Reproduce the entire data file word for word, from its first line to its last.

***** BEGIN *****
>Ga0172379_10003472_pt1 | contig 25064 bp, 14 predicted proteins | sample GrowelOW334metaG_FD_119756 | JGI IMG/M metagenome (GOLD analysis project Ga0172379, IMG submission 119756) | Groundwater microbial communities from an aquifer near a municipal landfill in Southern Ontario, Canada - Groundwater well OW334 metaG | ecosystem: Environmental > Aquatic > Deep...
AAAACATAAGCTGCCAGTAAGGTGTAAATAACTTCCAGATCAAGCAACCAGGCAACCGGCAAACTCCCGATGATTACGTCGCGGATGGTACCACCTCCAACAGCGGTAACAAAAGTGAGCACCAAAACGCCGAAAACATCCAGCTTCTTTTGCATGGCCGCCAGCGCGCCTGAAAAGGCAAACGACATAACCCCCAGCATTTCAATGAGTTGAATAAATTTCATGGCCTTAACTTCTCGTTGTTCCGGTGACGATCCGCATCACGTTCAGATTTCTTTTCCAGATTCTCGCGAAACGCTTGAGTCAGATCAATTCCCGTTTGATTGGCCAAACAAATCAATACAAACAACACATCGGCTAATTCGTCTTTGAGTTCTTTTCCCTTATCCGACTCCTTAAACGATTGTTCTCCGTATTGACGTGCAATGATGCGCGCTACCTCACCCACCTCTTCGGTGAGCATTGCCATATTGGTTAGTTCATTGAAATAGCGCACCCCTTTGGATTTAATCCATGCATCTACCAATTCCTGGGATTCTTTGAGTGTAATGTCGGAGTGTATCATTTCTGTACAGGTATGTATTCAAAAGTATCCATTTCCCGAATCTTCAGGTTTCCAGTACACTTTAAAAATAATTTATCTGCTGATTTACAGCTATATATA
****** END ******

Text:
>Ga0172379_10003472_pt1 | contig 25064 bp, 14 predicted proteins | sample GrowelOW334metaG_FD_119756 | JGI IMG/M metagenome (GOLD analysis project Ga0172379, IMG submission 119756) | Groundwater microbial communities from an aquifer near a municipal landfill in Southern Ontario, Canada - Groundwater well OW334 metaG | ecosystem: Environmental > Aquatic > Deep...
AAAACATAAGCTGCCAGTAAGGTGTAAATAACTTCCAGATCAAGCAACCAGGCAACCGGCAAACTCCCGATGATTACGTCGCGGATGGTACCACCTCCAACAGCGGTAACAAAAGTGAGCACCAAAACGCCGAAAACATCCAGCTTCTTTTGCATGGCCGCCAGCGCGCCTGAAAAGGCAAACGACATAACCCCCAGCATTTCAATGAGTTGAATAAATTTCATGGCCTTAACTTCTCGTTGTTCCGGTGACGATCCGCATCACGTTCAGATTTCTTTTCCAGATTCTCGCGAAACGCTTGAGTCAGATCAATTCCCGTTTGATTGGCCAAACAAATCAATACAAACAACACATCGGCTAATTCGTCTTTGAGTTCTTTTCCCTTATCCGACTCCTTAAACGATTGTTCTCCGTATTGACGTGCAATGATGCGCGCTACCTCACCCACCTCTTCGGTGAGCATTGCCATATTGGTTAGTTCATTGAAATAGCGCACCCCTTTGGATTTAATCCATGCATCTACCAATTCCTGGGATTCTTTGAGTGTAATGTCGGAGTGTATCATTTCTGTACAGGTATGTATTCAAAAGTATCCATTTCCCGAATCTTCAGGTTTCCAGTACACTTTAAAAATAATTTATCTGCTGATTTACAGCTATATATA